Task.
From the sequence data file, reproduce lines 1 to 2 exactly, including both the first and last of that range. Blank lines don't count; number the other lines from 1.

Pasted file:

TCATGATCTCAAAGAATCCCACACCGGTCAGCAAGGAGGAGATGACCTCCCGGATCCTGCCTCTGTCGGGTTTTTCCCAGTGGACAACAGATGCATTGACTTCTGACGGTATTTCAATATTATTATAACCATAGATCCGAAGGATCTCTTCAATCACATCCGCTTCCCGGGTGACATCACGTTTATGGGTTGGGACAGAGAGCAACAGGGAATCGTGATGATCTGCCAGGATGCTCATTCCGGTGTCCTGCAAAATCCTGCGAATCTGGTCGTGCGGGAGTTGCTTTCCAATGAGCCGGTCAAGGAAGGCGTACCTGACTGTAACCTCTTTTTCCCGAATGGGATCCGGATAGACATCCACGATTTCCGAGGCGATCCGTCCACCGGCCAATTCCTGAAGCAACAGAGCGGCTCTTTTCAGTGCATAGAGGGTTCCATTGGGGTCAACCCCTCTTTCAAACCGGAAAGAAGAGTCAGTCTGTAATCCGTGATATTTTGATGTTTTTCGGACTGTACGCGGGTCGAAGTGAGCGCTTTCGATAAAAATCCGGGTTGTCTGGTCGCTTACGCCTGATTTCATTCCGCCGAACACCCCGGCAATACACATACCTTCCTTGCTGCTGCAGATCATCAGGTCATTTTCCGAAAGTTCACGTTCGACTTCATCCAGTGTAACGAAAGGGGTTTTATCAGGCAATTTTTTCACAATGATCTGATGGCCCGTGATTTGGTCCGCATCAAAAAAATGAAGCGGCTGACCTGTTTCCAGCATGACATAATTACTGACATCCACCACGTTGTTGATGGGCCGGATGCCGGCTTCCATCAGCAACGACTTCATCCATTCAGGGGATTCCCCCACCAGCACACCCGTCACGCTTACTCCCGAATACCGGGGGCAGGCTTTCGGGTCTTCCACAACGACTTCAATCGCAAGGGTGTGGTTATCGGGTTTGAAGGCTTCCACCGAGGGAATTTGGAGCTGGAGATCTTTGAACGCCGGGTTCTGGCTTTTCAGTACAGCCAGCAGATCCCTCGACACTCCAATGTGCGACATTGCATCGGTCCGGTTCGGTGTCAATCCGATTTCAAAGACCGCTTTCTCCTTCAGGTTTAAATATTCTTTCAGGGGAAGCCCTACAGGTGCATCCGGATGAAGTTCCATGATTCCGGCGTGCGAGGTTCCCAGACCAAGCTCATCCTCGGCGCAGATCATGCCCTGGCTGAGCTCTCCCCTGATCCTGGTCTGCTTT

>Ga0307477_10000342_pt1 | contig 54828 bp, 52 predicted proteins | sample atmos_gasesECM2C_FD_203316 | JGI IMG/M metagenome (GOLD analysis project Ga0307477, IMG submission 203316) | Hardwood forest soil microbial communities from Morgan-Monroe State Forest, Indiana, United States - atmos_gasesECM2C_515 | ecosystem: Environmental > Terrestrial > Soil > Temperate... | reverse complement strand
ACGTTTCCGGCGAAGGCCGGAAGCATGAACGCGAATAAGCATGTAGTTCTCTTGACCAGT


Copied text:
TCATGATCTCAAAGAATCCCACACCGGTCAGCAAGGAGGAGATGACCTCCCGGATCCTGCCTCTGTCGGGTTTTTCCCAGTGGACAACAGATGCATTGACTTCTGACGGTATTTCAATATTATTATAACCATAGATCCGAAGGATCTCTTCAATCACATCCGCTTCCCGGGTGACATCACGTTTATGGGTTGGGACAGAGAGCAACAGGGAATCGTGATGATCTGCCAGGATGCTCATTCCGGTGTCCTGCAAAATCCTGCGAATCTGGTCGTGCGGGAGTTGCTTTCCAATGAGCCGGTCAAGGAAGGCGTACCTGACTGTAACCTCTTTTTCCCGAATGGGATCCGGATAGACATCCACGATTTCCGAGGCGATCCGTCCACCGGCCAATTCCTGAAGCAACAGAGCGGCTCTTTTCAGTGCATAGAGGGTTCCATTGGGGTCAACCCCTCTTTCAAACCGGAAAGAAGAGTCAGTCTGTAATCCGTGATATTTTGATGTTTTTCGGACTGTACGCGGGTCGAAGTGAGCGCTTTCGATAAAAATCCGGGTTGTCTGGTCGCTTACGCCTGATTTCATTCCGCCGAACACCCCGGCAATACACATACCTTCCTTGCTGCTGCAGATCATCAGGTCATTTTCCGAAAGTTCACGTTCGACTTCATCCAGTGTAACGAAAGGGGTTTTATCAGGCAATTTTTTCACAATGATCTGATGGCCCGTGATTTGGTCCGCATCAAAAAAATGAAGCGGCTGACCTGTTTCCAGCATGACATAATTACTGACATCCACCACGTTGTTGATGGGCCGGATGCCGGCTTCCATCAGCAACGACTTCATCCATTCAGGGGATTCCCCCACCAGCACACCCGTCACGCTTACTCCCGAATACCGGGGGCAGGCTTTCGGGTCTTCCACAACGACTTCAATCGCAAGGGTGTGGTTATCGGGTTTGAAGGCTTCCACCGAGGGAATTTGGAGCTGGAGATCTTTGAACGCCGGGTTCTGGCTTTTCAGTACAGCCAGCAGATCCCTCGACACTCCAATGTGCGACATTGCATCGGTCCGGTTCGGTGTCAATCCGATTTCAAAGACCGCTTTCTCCTTCAGGTTTAAATATTCTTTCAGGGGAAGCCCTACAGGTGCATCCGGATGAAGTTCCATGATTCCGGCGTGCGAGGTTCCCAGACCAAGCTCATCCTCGGCGCAGATCATGCCCTGGCTGAGCTCTCCCCTGATCCTGGTCTGCTTT

>Ga0307477_10000342_pt1 | contig 54828 bp, 52 predicted proteins | sample atmos_gasesECM2C_FD_203316 | JGI IMG/M metagenome (GOLD analysis project Ga0307477, IMG submission 203316) | Hardwood forest soil microbial communities from Morgan-Monroe State Forest, Indiana, United States - atmos_gasesECM2C_515 | ecosystem: Environmental > Terrestrial > Soil > Temperate... | reverse complement strand